The heart and blood vessels are the primary elements of the cardiovascular system, as their symbiotic relationship both nourishes and oxygenates various organs throughout the body. The heart and blood vessels are activated during our stress response – the heart rate increases with the release of stress hormones, and blood vessels dilate, thereby increasing our blood pressure. Once the stress or threat has passed, the body returns to its normal state, however, consistent stress can result in long-term damage, and increase one’s risk for hypertension, heart attack, and stroke. Heart disease is the leading cause of death for men, women, and people of most ethnicities in the United States, with one person dying every 36 seconds. About 655,000 people die every year from heart disease, which equates to roughly one in every four deaths. Although stress isn’t the sole cause of heart disease, we can assume it is a major contributor, as statistics show over 70% of Americans experience symptomatic stress.

Endocrine and Immune System

The hypothalamic-pituitary-adrenal (HPA) axis is a major neuroendocrine system, and is comprised of three components:

  • Hypothalamus – a portion of the brain responsible for metabolic processes, and a variety of functions, but most notably, for connecting the nervous system to the endocrine system via the pituitary gland.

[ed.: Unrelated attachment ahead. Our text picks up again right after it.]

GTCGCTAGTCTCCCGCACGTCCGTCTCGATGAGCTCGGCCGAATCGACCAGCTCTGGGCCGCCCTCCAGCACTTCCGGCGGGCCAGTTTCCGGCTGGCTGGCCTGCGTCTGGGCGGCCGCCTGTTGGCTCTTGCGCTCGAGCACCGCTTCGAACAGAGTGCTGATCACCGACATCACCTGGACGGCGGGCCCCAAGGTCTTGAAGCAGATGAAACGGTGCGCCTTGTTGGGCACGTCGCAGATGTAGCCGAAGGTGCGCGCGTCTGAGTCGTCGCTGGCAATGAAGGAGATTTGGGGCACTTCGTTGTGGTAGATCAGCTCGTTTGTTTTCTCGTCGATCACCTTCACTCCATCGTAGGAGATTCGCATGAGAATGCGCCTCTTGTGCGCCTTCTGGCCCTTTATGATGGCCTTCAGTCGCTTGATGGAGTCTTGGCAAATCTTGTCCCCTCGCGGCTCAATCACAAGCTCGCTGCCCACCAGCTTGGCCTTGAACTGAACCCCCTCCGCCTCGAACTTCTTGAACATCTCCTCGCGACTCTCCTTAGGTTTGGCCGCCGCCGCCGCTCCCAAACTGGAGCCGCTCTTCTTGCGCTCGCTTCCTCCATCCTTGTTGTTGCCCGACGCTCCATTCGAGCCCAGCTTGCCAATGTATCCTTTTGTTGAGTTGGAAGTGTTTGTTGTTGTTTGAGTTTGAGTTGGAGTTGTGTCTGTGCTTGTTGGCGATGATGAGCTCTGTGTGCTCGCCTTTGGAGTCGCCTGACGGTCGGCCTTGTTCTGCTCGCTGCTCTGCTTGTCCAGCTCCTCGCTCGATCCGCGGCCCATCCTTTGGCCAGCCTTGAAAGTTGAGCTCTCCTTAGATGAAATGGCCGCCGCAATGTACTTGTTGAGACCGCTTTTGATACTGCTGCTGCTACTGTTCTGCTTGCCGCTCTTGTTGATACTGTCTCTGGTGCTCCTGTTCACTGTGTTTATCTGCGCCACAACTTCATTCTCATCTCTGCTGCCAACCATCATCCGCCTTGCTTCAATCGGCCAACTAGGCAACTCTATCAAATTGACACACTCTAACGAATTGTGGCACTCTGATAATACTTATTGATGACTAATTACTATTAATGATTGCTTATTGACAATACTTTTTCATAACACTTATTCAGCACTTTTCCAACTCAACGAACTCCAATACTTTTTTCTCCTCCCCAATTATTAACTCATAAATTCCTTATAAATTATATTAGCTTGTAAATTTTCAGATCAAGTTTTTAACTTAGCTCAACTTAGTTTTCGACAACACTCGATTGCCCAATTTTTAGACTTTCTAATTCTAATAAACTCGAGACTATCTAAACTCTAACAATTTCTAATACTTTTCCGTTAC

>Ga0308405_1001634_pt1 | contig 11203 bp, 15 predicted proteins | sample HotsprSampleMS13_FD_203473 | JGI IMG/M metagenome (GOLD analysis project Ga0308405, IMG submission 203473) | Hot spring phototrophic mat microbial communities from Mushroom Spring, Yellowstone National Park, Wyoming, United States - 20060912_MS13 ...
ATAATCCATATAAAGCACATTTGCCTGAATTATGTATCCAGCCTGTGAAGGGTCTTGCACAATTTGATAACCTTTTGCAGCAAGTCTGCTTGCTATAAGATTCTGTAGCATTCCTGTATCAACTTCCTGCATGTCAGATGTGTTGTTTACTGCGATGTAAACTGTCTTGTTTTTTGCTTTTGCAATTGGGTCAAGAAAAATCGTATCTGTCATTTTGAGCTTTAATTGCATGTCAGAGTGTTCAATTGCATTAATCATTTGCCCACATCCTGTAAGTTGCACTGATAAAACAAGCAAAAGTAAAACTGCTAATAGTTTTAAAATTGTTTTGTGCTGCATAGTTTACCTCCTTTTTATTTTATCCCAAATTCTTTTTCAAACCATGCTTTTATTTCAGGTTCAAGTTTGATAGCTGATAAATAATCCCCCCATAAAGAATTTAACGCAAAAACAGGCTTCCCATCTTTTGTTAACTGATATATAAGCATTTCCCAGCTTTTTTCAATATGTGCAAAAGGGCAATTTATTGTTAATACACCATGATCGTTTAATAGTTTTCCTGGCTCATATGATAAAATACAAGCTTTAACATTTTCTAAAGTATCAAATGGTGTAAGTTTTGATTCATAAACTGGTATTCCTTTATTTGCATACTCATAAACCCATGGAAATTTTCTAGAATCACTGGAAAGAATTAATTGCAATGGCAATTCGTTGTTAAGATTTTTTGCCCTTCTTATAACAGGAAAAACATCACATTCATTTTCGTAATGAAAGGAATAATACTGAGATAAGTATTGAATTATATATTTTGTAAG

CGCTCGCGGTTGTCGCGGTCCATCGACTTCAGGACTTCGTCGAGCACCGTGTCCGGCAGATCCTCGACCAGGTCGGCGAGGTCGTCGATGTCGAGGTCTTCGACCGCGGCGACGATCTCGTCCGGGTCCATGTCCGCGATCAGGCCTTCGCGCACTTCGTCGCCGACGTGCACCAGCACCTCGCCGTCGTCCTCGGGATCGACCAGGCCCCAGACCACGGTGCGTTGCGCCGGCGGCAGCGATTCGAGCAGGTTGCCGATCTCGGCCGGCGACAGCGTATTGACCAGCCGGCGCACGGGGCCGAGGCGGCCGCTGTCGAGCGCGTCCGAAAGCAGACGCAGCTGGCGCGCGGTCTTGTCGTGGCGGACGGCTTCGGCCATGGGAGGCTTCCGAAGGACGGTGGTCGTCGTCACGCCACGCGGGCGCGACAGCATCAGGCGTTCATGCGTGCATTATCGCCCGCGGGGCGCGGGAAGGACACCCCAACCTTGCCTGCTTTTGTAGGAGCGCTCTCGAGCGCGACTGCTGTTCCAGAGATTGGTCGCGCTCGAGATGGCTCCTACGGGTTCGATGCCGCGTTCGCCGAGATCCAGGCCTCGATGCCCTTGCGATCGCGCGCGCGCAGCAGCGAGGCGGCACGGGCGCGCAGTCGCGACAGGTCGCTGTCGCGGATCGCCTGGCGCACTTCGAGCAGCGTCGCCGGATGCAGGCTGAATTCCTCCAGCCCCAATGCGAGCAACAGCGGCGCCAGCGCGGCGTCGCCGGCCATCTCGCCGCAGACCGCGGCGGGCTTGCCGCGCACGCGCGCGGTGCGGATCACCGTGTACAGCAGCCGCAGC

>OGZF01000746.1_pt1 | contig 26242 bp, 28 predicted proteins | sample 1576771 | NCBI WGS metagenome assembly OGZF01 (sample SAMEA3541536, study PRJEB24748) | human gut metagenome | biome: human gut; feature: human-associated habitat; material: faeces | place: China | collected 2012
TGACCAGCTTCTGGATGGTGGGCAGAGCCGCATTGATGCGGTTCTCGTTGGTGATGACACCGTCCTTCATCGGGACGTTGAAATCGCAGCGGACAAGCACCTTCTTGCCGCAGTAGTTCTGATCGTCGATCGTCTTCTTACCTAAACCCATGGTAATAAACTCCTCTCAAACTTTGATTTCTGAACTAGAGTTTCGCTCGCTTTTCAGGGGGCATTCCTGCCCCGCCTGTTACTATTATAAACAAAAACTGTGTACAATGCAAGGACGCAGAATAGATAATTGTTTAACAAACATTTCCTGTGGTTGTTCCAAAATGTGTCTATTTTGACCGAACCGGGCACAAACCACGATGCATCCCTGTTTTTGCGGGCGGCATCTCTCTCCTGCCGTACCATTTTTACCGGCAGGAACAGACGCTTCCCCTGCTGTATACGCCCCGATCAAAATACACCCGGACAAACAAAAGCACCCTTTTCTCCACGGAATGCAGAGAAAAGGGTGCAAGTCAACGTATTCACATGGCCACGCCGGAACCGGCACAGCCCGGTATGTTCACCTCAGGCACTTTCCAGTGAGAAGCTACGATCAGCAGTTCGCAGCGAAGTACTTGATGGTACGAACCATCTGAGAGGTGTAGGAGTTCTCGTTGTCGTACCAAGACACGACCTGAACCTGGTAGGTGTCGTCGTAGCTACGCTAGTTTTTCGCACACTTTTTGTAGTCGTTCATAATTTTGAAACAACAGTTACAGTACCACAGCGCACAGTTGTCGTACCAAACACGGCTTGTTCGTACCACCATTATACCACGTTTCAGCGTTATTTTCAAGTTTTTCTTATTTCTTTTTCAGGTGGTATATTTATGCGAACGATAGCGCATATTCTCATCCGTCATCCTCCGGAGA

• Pituitary Gland – an endocrine gland, about the size of a pea, which protrudes off the bottom of the hypothalamus at the base of the brain. Secretes hormones, which manages growth, blood pressure, vitality, the functionality of our sex organs, thyroid glands, and our metabolism.
  • Adrenal Glands – an endocrine gland found above the kidneys. Produces a multitude of hormones, namely adrenaline, aldosterone, and cortisol. Predominately responsible for our metabolism and immune system suppression. 

endocrine system, stress

These organs and their interactivity control not only our reaction to stress, but also monitor a myriad of functions within the body, including our digestion, immune system, energy levels, our emotional state, and the functionality of our sex organs.

During times of stress, the hypothalamus signals to the pituitary gland to secrete the adrenocorticotropin hormone (ACTH), which in turn stimulates the adrenal glands to both create and release cortisol hormones into the blood.

Cortisol fuels our energy levels by mobilizing glucose and fatty acids from the liver. Increased levels of cortisol is exceedingly useful during periods of stress, as it provides the necessary energy to overcome a particular challenge. However, cortisol also suppresses the immune system and inflammation pathways, which although useful during threatening situations, can otherwise wreak havoc on our immune system, if the stress is either too frequent or constant. Hindered communication between the immune system and the HPA axis has been linked to countless health conditions to include chronic fatigue, metabolic disorders, depression, anxiety, and immune disorders.

4 Ways to Relieve Stress

Take Deep, Controlled Breaths Throughout Your Day